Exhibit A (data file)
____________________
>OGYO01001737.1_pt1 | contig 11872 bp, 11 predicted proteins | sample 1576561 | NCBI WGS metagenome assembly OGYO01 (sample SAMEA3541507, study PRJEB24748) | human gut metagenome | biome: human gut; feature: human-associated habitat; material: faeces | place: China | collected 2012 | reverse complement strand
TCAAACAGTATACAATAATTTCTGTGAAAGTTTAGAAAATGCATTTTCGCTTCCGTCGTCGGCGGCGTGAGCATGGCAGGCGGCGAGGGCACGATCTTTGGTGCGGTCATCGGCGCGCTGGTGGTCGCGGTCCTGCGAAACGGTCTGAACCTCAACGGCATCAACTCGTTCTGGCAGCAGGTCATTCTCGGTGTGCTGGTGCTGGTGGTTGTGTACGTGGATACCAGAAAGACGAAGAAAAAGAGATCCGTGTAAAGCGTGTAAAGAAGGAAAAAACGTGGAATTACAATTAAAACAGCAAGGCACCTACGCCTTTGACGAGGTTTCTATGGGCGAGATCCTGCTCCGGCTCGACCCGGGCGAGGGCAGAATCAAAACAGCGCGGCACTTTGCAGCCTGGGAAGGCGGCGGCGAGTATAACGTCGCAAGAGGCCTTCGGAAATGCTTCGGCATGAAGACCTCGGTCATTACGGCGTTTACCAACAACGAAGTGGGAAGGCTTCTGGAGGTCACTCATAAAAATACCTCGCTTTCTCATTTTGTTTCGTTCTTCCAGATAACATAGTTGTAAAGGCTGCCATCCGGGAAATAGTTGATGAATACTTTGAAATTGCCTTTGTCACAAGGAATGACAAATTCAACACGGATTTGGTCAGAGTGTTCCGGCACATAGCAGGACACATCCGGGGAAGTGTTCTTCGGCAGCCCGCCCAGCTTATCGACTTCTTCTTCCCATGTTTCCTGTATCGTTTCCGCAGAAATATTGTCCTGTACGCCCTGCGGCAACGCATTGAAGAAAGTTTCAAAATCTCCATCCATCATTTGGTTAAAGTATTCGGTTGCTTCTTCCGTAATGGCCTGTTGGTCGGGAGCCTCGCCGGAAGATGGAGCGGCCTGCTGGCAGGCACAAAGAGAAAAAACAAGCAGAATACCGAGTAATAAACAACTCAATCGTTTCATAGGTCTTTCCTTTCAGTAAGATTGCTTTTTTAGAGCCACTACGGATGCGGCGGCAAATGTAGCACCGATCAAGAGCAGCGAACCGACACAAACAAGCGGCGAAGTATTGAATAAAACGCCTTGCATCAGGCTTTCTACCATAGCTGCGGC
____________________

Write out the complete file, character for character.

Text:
>OGYO01001737.1_pt1 | contig 11872 bp, 11 predicted proteins | sample 1576561 | NCBI WGS metagenome assembly OGYO01 (sample SAMEA3541507, study PRJEB24748) | human gut metagenome | biome: human gut; feature: human-associated habitat; material: faeces | place: China | collected 2012 | reverse complement strand
TCAAACAGTATACAATAATTTCTGTGAAAGTTTAGAAAATGCATTTTCGCTTCCGTCGTCGGCGGCGTGAGCATGGCAGGCGGCGAGGGCACGATCTTTGGTGCGGTCATCGGCGCGCTGGTGGTCGCGGTCCTGCGAAACGGTCTGAACCTCAACGGCATCAACTCGTTCTGGCAGCAGGTCATTCTCGGTGTGCTGGTGCTGGTGGTTGTGTACGTGGATACCAGAAAGACGAAGAAAAAGAGATCCGTGTAAAGCGTGTAAAGAAGGAAAAAACGTGGAATTACAATTAAAACAGCAAGGCACCTACGCCTTTGACGAGGTTTCTATGGGCGAGATCCTGCTCCGGCTCGACCCGGGCGAGGGCAGAATCAAAACAGCGCGGCACTTTGCAGCCTGGGAAGGCGGCGGCGAGTATAACGTCGCAAGAGGCCTTCGGAAATGCTTCGGCATGAAGACCTCGGTCATTACGGCGTTTACCAACAACGAAGTGGGAAGGCTTCTGGAGGTCACTCATAAAAATACCTCGCTTTCTCATTTTGTTTCGTTCTTCCAGATAACATAGTTGTAAAGGCTGCCATCCGGGAAATAGTTGATGAATACTTTGAAATTGCCTTTGTCACAAGGAATGACAAATTCAACACGGATTTGGTCAGAGTGTTCCGGCACATAGCAGGACACATCCGGGGAAGTGTTCTTCGGCAGCCCGCCCAGCTTATCGACTTCTTCTTCCCATGTTTCCTGTATCGTTTCCGCAGAAATATTGTCCTGTACGCCCTGCGGCAACGCATTGAAGAAAGTTTCAAAATCTCCATCCATCATTTGGTTAAAGTATTCGGTTGCTTCTTCCGTAATGGCCTGTTGGTCGGGAGCCTCGCCGGAAGATGGAGCGGCCTGCTGGCAGGCACAAAGAGAAAAAACAAGCAGAATACCGAGTAATAAACAACTCAATCGTTTCATAGGTCTTTCCTTTCAGTAAGATTGCTTTTTTAGAGCCACTACGGATGCGGCGGCAAATGTAGCACCGATCAAGAGCAGCGAACCGACACAAACAAGCGGCGAAGTATTGAATAAAACGCCTTGCATCAGGCTTTCTACCATAGCTGCGGC